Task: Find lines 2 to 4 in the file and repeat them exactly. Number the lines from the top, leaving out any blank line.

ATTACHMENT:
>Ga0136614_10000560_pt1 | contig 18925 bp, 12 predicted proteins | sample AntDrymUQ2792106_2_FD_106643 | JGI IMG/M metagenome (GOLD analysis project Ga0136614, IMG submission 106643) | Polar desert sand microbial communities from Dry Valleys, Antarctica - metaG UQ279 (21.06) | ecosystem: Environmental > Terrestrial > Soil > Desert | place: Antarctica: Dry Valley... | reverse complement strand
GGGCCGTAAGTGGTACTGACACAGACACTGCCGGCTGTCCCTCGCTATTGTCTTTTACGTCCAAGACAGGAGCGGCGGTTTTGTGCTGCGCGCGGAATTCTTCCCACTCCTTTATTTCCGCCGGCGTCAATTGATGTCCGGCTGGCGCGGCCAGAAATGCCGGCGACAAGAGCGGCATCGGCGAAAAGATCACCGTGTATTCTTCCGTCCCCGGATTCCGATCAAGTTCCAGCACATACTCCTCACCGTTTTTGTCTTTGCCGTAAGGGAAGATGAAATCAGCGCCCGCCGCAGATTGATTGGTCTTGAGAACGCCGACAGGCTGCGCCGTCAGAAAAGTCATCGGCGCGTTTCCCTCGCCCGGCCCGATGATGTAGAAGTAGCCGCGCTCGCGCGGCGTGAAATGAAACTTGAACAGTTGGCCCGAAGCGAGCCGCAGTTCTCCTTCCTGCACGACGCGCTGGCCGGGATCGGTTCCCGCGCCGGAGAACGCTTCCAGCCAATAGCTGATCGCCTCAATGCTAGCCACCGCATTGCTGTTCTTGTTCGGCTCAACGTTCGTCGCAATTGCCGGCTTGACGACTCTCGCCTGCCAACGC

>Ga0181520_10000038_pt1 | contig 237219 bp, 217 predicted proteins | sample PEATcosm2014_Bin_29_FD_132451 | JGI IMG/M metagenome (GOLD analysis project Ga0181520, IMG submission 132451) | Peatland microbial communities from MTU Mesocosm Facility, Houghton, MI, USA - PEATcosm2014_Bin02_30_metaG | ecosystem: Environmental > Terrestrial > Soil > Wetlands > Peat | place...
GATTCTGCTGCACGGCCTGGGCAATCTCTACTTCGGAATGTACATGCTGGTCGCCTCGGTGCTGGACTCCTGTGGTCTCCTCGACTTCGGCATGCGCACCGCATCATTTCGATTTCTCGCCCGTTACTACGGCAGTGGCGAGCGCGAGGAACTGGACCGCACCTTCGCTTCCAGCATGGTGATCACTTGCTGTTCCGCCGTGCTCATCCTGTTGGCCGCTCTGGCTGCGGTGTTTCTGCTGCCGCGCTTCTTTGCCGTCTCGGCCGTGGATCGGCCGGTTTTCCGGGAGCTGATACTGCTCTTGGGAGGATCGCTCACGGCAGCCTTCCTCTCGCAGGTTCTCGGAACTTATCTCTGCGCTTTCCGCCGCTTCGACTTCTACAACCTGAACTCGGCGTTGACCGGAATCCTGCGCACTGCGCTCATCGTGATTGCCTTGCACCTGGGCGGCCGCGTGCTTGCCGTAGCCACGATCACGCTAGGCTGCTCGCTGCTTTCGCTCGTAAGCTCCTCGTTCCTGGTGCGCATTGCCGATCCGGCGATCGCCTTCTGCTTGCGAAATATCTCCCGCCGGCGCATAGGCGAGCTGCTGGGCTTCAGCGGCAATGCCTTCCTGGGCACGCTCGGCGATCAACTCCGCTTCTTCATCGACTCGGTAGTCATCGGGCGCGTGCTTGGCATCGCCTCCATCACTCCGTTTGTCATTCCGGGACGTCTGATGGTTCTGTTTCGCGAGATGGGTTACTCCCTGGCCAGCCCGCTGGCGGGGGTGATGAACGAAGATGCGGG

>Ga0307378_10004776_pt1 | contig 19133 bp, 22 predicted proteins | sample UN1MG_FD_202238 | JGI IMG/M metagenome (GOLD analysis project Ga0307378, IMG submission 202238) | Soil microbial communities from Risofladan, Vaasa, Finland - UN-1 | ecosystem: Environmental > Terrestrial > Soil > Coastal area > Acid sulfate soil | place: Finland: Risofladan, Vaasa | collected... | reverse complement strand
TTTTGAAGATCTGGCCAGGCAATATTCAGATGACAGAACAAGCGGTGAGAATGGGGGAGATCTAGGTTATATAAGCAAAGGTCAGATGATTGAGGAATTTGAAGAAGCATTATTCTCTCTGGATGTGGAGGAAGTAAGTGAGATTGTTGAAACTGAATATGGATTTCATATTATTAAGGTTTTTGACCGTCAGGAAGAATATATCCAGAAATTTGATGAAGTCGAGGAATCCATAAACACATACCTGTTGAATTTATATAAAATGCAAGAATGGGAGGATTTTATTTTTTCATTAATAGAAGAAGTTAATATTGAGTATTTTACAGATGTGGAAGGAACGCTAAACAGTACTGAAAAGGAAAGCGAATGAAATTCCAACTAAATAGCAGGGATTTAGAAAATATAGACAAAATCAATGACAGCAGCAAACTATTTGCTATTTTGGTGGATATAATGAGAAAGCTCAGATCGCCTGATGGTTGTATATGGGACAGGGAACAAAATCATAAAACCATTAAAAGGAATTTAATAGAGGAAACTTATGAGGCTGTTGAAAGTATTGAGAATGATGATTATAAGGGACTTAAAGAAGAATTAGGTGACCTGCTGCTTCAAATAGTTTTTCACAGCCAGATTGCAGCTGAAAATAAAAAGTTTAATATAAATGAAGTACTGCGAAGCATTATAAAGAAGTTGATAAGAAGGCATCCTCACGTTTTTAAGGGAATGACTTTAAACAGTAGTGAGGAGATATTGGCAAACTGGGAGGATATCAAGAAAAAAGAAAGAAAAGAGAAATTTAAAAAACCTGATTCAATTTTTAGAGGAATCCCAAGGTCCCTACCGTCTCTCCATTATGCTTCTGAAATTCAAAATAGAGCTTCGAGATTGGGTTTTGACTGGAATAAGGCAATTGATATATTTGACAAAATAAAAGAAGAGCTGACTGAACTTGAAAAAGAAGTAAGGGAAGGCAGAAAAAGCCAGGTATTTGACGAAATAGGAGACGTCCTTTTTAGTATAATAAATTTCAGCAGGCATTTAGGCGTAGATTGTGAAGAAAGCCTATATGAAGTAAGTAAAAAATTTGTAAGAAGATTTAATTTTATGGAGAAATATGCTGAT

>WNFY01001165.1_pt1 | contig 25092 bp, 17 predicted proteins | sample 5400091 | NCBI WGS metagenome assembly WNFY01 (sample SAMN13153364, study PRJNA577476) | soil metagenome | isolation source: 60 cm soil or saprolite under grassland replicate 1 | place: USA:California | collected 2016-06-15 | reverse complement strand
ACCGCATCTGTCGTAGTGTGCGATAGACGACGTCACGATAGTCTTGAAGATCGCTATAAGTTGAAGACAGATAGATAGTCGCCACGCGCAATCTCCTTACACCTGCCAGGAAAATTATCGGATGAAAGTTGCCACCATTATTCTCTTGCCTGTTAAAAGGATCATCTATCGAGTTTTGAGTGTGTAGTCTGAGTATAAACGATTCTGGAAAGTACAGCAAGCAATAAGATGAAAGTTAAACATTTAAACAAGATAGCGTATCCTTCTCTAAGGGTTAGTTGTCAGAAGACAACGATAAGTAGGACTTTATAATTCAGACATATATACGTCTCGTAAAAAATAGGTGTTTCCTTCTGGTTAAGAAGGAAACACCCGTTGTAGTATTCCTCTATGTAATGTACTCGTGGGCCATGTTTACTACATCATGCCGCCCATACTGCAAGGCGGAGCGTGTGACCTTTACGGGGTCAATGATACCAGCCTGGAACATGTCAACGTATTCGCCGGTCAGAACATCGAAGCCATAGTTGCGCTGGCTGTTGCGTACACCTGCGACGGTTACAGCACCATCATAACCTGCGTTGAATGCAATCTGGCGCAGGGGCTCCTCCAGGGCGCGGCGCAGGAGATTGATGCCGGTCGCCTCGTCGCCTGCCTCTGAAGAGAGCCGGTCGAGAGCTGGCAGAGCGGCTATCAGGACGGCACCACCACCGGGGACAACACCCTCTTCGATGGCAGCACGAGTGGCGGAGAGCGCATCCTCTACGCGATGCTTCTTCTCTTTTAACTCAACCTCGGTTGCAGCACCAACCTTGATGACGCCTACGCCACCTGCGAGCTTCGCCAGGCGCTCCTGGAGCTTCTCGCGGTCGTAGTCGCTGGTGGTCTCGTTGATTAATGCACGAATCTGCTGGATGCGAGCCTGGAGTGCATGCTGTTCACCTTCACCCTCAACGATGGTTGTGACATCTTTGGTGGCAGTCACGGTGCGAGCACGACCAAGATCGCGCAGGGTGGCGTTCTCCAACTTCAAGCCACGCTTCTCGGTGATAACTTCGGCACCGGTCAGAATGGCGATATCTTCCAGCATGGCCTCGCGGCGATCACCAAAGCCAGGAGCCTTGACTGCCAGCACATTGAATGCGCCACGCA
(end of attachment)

GGGCCGTAAGTGGTACTGACACAGACACTGCCGGCTGTCCCTCGCTATTGTCTTTTACGTCCAAGACAGGAGCGGCGGTTTTGTGCTGCGCGCGGAATTCTTCCCACTCCTTTATTTCCGCCGGCGTCAATTGATGTCCGGCTGGCGCGGCCAGAAATGCCGGCGACAAGAGCGGCATCGGCGAAAAGATCACCGTGTATTCTTCCGTCCCCGGATTCCGATCAAGTTCCAGCACATACTCCTCACCGTTTTTGTCTTTGCCGTAAGGGAAGATGAAATCAGCGCCCGCCGCAGATTGATTGGTCTTGAGAACGCCGACAGGCTGCGCCGTCAGAAAAGTCATCGGCGCGTTTCCCTCGCCCGGCCCGATGATGTAGAAGTAGCCGCGCTCGCGCGGCGTGAAATGAAACTTGAACAGTTGGCCCGAAGCGAGCCGCAGTTCTCCTTCCTGCACGACGCGCTGGCCGGGATCGGTTCCCGCGCCGGAGAACGCTTCCAGCCAATAGCTGATCGCCTCAATGCTAGCCACCGCATTGCTGTTCTTGTTCGGCTCAACGTTCGTCGCAATTGCCGGCTTGACGACTCTCGCCTGCCAACGC

>Ga0181520_10000038_pt1 | contig 237219 bp, 217 predicted proteins | sample PEATcosm2014_Bin_29_FD_132451 | JGI IMG/M metagenome (GOLD analysis project Ga0181520, IMG submission 132451) | Peatland microbial communities from MTU Mesocosm Facility, Houghton, MI, USA - PEATcosm2014_Bin02_30_metaG | ecosystem: Environmental > Terrestrial > Soil > Wetlands > Peat | place...
GATTCTGCTGCACGGCCTGGGCAATCTCTACTTCGGAATGTACATGCTGGTCGCCTCGGTGCTGGACTCCTGTGGTCTCCTCGACTTCGGCATGCGCACCGCATCATTTCGATTTCTCGCCCGTTACTACGGCAGTGGCGAGCGCGAGGAACTGGACCGCACCTTCGCTTCCAGCATGGTGATCACTTGCTGTTCCGCCGTGCTCATCCTGTTGGCCGCTCTGGCTGCGGTGTTTCTGCTGCCGCGCTTCTTTGCCGTCTCGGCCGTGGATCGGCCGGTTTTCCGGGAGCTGATACTGCTCTTGGGAGGATCGCTCACGGCAGCCTTCCTCTCGCAGGTTCTCGGAACTTATCTCTGCGCTTTCCGCCGCTTCGACTTCTACAACCTGAACTCGGCGTTGACCGGAATCCTGCGCACTGCGCTCATCGTGATTGCCTTGCACCTGGGCGGCCGCGTGCTTGCCGTAGCCACGATCACGCTAGGCTGCTCGCTGCTTTCGCTCGTAAGCTCCTCGTTCCTGGTGCGCATTGCCGATCCGGCGATCGCCTTCTGCTTGCGAAATATCTCCCGCCGGCGCATAGGCGAGCTGCTGGGCTTCAGCGGCAATGCCTTCCTGGGCACGCTCGGCGATCAACTCCGCTTCTTCATCGACTCGGTAGTCATCGGGCGCGTGCTTGGCATCGCCTCCATCACTCCGTTTGTCATTCCGGGACGTCTGATGGTTCTGTTTCGCGAGATGGGTTACTCCCTGGCCAGCCCGCTGGCGGGGGTGATGAACGAAGATGCGGG